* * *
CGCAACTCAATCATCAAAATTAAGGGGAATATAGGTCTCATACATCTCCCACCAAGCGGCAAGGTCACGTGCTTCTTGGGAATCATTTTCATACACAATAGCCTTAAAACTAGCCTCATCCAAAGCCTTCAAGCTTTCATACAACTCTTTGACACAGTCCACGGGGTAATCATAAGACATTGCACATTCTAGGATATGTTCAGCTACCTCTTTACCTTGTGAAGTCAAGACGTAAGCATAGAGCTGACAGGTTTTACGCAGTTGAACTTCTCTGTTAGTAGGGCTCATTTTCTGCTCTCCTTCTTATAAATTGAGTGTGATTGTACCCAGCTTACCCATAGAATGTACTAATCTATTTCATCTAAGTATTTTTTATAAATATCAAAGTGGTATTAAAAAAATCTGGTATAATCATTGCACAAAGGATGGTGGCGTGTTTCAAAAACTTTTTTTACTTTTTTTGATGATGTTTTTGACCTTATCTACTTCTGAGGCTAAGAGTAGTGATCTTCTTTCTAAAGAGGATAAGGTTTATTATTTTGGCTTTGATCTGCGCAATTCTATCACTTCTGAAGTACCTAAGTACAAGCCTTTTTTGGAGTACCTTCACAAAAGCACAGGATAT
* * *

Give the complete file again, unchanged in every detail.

CGCAACTCAATCATCAAAATTAAGGGGAATATAGGTCTCATACATCTCCCACCAAGCGGCAAGGTCACGTGCTTCTTGGGAATCATTTTCATACACAATAGCCTTAAAACTAGCCTCATCCAAAGCCTTCAAGCTTTCATACAACTCTTTGACACAGTCCACGGGGTAATCATAAGACATTGCACATTCTAGGATATGTTCAGCTACCTCTTTACCTTGTGAAGTCAAGACGTAAGCATAGAGCTGACAGGTTTTACGCAGTTGAACTTCTCTGTTAGTAGGGCTCATTTTCTGCTCTCCTTCTTATAAATTGAGTGTGATTGTACCCAGCTTACCCATAGAATGTACTAATCTATTTCATCTAAGTATTTTTTATAAATATCAAAGTGGTATTAAAAAAATCTGGTATAATCATTGCACAAAGGATGGTGGCGTGTTTCAAAAACTTTTTTTACTTTTTTTGATGATGTTTTTGACCTTATCTACTTCTGAGGCTAAGAGTAGTGATCTTCTTTCTAAAGAGGATAAGGTTTATTATTTTGGCTTTGATCTGCGCAATTCTATCACTTCTGAAGTACCTAAGTACAAGCCTTTTTTGGAGTACCTTCACAAAAGCACAGGATAT